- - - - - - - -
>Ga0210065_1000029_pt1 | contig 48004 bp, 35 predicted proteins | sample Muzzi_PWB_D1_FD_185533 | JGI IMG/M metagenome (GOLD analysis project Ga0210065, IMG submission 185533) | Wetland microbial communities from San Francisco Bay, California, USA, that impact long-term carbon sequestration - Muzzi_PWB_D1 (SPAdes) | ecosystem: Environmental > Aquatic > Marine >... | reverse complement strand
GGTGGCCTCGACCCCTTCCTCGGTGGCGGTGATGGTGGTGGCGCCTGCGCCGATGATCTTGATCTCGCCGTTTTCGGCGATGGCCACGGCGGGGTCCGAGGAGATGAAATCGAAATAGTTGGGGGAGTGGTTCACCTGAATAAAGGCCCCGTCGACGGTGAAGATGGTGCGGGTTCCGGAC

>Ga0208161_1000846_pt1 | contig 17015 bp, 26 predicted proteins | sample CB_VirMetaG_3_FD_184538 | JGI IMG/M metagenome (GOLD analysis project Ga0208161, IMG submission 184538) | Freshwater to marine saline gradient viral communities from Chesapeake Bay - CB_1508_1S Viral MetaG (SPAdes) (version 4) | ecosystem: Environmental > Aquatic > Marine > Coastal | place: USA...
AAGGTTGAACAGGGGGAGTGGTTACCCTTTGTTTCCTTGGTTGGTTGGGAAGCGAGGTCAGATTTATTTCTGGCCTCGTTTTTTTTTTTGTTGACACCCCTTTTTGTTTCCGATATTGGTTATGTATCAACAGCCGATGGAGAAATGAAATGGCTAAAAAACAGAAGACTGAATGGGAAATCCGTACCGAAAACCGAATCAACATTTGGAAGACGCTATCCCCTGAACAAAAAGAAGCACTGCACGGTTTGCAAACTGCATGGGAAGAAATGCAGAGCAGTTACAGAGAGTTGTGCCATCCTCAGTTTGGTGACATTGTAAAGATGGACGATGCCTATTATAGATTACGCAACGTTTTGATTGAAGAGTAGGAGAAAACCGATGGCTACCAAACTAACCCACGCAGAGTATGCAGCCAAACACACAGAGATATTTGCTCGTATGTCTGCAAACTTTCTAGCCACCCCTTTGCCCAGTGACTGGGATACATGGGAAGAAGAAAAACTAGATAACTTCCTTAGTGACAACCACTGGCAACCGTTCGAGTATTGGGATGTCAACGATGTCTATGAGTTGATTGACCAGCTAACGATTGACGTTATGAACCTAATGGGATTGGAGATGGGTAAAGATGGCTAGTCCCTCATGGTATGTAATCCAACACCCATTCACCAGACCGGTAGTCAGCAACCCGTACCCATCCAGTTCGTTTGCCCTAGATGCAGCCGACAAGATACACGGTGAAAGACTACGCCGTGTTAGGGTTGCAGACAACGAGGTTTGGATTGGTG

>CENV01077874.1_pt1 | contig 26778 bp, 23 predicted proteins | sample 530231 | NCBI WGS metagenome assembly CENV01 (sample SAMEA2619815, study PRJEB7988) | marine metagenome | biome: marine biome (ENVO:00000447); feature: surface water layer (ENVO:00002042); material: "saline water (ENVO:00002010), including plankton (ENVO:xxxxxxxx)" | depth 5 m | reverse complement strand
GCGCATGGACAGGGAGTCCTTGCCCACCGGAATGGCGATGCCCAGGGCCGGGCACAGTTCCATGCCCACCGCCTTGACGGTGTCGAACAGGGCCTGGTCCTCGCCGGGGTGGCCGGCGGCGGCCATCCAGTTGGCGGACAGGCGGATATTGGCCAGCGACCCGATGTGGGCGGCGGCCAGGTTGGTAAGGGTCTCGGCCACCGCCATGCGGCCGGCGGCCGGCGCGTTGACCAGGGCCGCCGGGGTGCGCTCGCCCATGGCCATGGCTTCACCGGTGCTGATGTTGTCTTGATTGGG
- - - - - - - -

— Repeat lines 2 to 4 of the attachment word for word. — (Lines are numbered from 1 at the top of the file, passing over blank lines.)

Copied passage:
GGTGGCCTCGACCCCTTCCTCGGTGGCGGTGATGGTGGTGGCGCCTGCGCCGATGATCTTGATCTCGCCGTTTTCGGCGATGGCCACGGCGGGGTCCGAGGAGATGAAATCGAAATAGTTGGGGGAGTGGTTCACCTGAATAAAGGCCCCGTCGACGGTGAAGATGGTGCGGGTTCCGGAC

>Ga0208161_1000846_pt1 | contig 17015 bp, 26 predicted proteins | sample CB_VirMetaG_3_FD_184538 | JGI IMG/M metagenome (GOLD analysis project Ga0208161, IMG submission 184538) | Freshwater to marine saline gradient viral communities from Chesapeake Bay - CB_1508_1S Viral MetaG (SPAdes) (version 4) | ecosystem: Environmental > Aquatic > Marine > Coastal | place: USA...
AAGGTTGAACAGGGGGAGTGGTTACCCTTTGTTTCCTTGGTTGGTTGGGAAGCGAGGTCAGATTTATTTCTGGCCTCGTTTTTTTTTTTGTTGACACCCCTTTTTGTTTCCGATATTGGTTATGTATCAACAGCCGATGGAGAAATGAAATGGCTAAAAAACAGAAGACTGAATGGGAAATCCGTACCGAAAACCGAATCAACATTTGGAAGACGCTATCCCCTGAACAAAAAGAAGCACTGCACGGTTTGCAAACTGCATGGGAAGAAATGCAGAGCAGTTACAGAGAGTTGTGCCATCCTCAGTTTGGTGACATTGTAAAGATGGACGATGCCTATTATAGATTACGCAACGTTTTGATTGAAGAGTAGGAGAAAACCGATGGCTACCAAACTAACCCACGCAGAGTATGCAGCCAAACACACAGAGATATTTGCTCGTATGTCTGCAAACTTTCTAGCCACCCCTTTGCCCAGTGACTGGGATACATGGGAAGAAGAAAAACTAGATAACTTCCTTAGTGACAACCACTGGCAACCGTTCGAGTATTGGGATGTCAACGATGTCTATGAGTTGATTGACCAGCTAACGATTGACGTTATGAACCTAATGGGATTGGAGATGGGTAAAGATGGCTAGTCCCTCATGGTATGTAATCCAACACCCATTCACCAGACCGGTAGTCAGCAACCCGTACCCATCCAGTTCGTTTGCCCTAGATGCAGCCGACAAGATACACGGTGAAAGACTACGCCGTGTTAGGGTTGCAGACAACGAGGTTTGGATTGGTG